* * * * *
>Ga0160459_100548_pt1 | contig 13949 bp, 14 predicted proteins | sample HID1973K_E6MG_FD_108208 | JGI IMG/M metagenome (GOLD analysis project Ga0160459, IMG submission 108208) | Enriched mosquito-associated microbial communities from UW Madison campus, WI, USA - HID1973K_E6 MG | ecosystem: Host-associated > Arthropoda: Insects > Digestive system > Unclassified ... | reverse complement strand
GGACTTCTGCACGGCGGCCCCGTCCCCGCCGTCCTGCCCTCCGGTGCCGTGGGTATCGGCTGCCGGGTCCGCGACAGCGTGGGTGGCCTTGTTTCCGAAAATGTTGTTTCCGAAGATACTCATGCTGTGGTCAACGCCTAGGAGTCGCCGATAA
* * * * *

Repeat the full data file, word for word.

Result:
>Ga0160459_100548_pt1 | contig 13949 bp, 14 predicted proteins | sample HID1973K_E6MG_FD_108208 | JGI IMG/M metagenome (GOLD analysis project Ga0160459, IMG submission 108208) | Enriched mosquito-associated microbial communities from UW Madison campus, WI, USA - HID1973K_E6 MG | ecosystem: Host-associated > Arthropoda: Insects > Digestive system > Unclassified ... | reverse complement strand
GGACTTCTGCACGGCGGCCCCGTCCCCGCCGTCCTGCCCTCCGGTGCCGTGGGTATCGGCTGCCGGGTCCGCGACAGCGTGGGTGGCCTTGTTTCCGAAAATGTTGTTTCCGAAGATACTCATGCTGTGGTCAACGCCTAGGAGTCGCCGATAA